York County, Pennsylvania, was a valuable source of war materiel, woolen blankets, supplies, and perhaps most of all, fresh troops. As the war progressed, the need for additional manpower caused the Lincoln Administration to institute the first mass conscription in U.S. history, a controversial move that led to riots in several places, including a large scale civil disturbance in New York City in the summer of 1863. By the following year, the draft resistance had somewhat calmed down, but the Overland Campaign and the subsequent Siege of Petersburg, created the need for manpower in the Eastern Theater, while William T. Sherman’s activities in Tennessee and Georgia also demanded soldiers by the tens of thousands.
“Hundred days regiments” helped fill the void, providing temporary manpower to guard bridges, railroads, and supply lines, thereby freeing veteran troops for combat duty. Additional front line troops were also being raised, including the 209th Pennsylvania.
In northwestern York County’s Franklin Township, a prominent carpenter and builder stepped up to do his civic duty…
John Klugh was born in York County on May 11, 1816. He was a son of George and Hannah (Klugh) Klugh, of Lancaster and York counties respectively. His grandfather came from Germany and settled in Lancaster County, where he engaged in farming. George Klugh was a carpenter, and followed his trade in Franklin Township until 1878, when he died at the age of eighty-four. His children were John, George, Henry, Frederick, Peter, Joseph, Clarissa and Philip, and the Klughs became prominent in Franklin Township civic and social circles.
Like his father before him, John became a carpenter and builder, apprenticing at the age of fifteen and working as a carpenter for the next thirty years. Klugh married Henrietta Ritter in 1848. She was a daughter of Henry Ritter, one of the earliest settlers of York County. They had five children: Mary, Alice, Harry, John and Milton B.
In 1849, he purchased several vacant lots in what later became the borough of Franklintown. He constructed several sturdy homes which he sold for a tidy profit. That same year, he built the local United Brethren Church for $1000. Klugh also sold some of empty lots to others who wanted land in the fledgling village and encouraged people to start building. He was elected as an officer in the Franklintown Guards local militia and spent hours drilling the home guard in case of the region was threatened by an enemy force.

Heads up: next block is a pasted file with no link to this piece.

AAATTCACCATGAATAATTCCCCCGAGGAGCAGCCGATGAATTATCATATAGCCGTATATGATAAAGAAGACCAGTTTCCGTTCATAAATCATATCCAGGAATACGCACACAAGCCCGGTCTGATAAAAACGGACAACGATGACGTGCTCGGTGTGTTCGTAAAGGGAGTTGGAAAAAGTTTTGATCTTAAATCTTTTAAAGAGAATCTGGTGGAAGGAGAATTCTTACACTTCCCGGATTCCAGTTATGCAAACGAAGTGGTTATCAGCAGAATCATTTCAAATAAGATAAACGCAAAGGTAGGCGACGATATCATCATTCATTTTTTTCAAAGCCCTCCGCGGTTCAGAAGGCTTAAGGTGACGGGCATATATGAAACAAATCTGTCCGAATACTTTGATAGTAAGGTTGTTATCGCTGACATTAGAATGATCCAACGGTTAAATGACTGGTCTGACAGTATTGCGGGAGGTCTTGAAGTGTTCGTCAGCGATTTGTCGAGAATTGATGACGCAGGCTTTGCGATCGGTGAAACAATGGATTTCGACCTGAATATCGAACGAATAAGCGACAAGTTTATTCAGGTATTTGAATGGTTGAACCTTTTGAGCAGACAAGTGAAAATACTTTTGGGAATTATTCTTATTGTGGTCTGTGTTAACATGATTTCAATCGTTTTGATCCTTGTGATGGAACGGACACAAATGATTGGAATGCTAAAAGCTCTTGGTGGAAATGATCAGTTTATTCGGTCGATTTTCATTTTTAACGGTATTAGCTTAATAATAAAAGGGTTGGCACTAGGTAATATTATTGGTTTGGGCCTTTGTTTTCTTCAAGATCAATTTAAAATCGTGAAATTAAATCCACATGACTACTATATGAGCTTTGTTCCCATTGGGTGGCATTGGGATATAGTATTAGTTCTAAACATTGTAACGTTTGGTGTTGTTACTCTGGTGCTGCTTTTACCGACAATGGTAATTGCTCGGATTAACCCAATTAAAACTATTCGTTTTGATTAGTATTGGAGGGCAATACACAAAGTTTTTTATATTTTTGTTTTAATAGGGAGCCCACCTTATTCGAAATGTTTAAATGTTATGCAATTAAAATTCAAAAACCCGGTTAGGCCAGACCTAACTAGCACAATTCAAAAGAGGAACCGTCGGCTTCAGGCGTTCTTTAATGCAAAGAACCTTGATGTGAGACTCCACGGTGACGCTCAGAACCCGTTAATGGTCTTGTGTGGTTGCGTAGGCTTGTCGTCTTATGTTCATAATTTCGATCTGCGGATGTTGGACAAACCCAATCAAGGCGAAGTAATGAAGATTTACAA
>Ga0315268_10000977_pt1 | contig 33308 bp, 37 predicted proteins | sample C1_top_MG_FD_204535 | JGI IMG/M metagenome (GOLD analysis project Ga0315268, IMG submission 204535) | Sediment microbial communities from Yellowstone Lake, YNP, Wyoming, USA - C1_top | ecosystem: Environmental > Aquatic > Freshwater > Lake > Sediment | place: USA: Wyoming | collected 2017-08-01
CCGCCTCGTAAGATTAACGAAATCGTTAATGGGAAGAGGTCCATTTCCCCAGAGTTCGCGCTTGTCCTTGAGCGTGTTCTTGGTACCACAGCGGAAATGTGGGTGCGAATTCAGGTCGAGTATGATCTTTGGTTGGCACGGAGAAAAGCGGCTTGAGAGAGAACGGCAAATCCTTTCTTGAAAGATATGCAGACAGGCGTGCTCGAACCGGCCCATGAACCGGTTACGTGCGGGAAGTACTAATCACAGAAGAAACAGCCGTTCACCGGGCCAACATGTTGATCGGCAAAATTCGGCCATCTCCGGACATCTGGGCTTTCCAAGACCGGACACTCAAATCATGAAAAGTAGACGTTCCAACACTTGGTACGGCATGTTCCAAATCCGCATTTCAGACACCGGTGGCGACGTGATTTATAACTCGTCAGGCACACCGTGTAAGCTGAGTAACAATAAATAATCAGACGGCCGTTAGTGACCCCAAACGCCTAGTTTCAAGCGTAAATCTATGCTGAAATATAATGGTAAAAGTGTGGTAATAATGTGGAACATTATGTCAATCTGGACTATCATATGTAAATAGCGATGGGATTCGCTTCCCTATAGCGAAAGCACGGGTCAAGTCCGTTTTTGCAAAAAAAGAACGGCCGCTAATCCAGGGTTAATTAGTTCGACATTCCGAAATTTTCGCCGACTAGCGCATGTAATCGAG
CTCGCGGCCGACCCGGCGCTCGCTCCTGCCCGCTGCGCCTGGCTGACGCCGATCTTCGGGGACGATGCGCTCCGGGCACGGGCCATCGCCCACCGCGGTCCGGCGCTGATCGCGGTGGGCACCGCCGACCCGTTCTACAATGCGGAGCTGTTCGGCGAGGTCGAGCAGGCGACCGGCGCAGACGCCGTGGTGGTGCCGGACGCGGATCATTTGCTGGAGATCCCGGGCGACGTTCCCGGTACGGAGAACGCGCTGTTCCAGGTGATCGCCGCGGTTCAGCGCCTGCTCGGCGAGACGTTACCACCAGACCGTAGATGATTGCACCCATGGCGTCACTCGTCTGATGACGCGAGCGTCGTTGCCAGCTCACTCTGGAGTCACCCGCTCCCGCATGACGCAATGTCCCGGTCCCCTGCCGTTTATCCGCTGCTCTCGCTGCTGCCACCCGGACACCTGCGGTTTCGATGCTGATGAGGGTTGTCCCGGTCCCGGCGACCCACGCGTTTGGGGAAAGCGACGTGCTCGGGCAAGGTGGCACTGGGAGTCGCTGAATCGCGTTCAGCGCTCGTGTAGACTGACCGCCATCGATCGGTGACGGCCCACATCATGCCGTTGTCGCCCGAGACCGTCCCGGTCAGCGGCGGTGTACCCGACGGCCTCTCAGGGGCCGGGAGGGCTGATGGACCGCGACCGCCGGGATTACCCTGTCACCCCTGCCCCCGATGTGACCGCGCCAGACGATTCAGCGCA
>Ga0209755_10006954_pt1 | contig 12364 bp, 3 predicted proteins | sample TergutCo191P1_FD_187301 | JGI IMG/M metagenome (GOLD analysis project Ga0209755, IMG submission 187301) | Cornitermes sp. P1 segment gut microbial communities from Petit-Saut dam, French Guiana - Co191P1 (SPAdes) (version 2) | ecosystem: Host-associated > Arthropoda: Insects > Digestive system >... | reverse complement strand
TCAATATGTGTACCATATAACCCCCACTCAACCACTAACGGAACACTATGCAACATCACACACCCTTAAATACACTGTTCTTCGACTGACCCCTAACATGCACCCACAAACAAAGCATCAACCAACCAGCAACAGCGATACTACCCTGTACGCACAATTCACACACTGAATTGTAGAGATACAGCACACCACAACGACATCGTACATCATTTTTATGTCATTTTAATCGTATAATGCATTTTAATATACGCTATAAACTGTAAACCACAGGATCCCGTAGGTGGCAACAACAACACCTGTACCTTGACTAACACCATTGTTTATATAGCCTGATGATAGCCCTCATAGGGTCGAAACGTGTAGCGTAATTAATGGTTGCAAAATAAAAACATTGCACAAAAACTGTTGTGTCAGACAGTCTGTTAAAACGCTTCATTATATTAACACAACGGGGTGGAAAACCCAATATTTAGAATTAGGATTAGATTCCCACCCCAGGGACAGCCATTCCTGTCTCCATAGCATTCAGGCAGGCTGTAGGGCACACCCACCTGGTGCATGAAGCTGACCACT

“Captain John” opened a store in 1860 and was the town’s leading merchant & postmaster during the early part of the Civil War. As J.E.B. Stuart’s Confederate cavalry rode through Franklin Township on the late afternoon of July 1, 1863, Klugh had taken his horses to safety, as did many of his neighbors. As a result, damage claims from Franklin Township for that day are rather modest.
In the late summer of 1864, Klugh recruited what became Company I of the newly raised 209th Pennsylvania Volunteer Infantry and served as its first captain (Company B of that regiment was also from York County). The new regiment was organized at Camp Curtin in September. It spent most of the rest of the war as part of the 1st Brigade, 3rd Division, IX Corps of the Army of the Potomac, serving under future Pennsylvania governor John F. Harttranft. The Franklin Township boys fought in Northern Virginia at Hatcher’s Run, Nottoway and the Siege of Petersburg.
In early 1865, Klugh was wounded in the right arm during the Confederate assault on Fort Stedman during the final days of the Siege of Petersburg. His arm was shattered and disabled, and his field service as a soldier was over. He was medically discharged and sent home to York County.
After the war, now with the brevet rank of major, John Klugh returned to Franklintown and resumed his mercantile career. In 1881 he sold his stock of goods to his son-in-law, George Lehmer, and commenced farming. He owned about 250 acres of improved land and100 acres of wood land on what is now State Route 194, the old Baltimore Road. He also farmed 234 acres in Washington Township.
During the 1880s, by then one of northwestern York County’s wealthiest citizens, Klugh owned two houses and ten lots in Franklintown, all of which he “accumulated by hard labor.” He held the office of jury commissioner and was also a justice of the peace and a member of the school board. He and his family were members of Emmanuel Lutheran Church in Franklintown. In 1883, he donated land in the village for the construction of a new church building.
John Klugh died in July 1908, and his passing was mourned by his many admirers and family members.
John Klugh and his wife and a son are buried in the cemetery of St. John’s (Franklin Union) Lutheran Church near Clear Spring in central Franklin Township.
(Photo by Dr. Thomas M. Mingus, PhD).
Source: York County, Pennsylvania Biographical History, John Gibson, Chicago: F.A. Battey Publishing Co., 1886.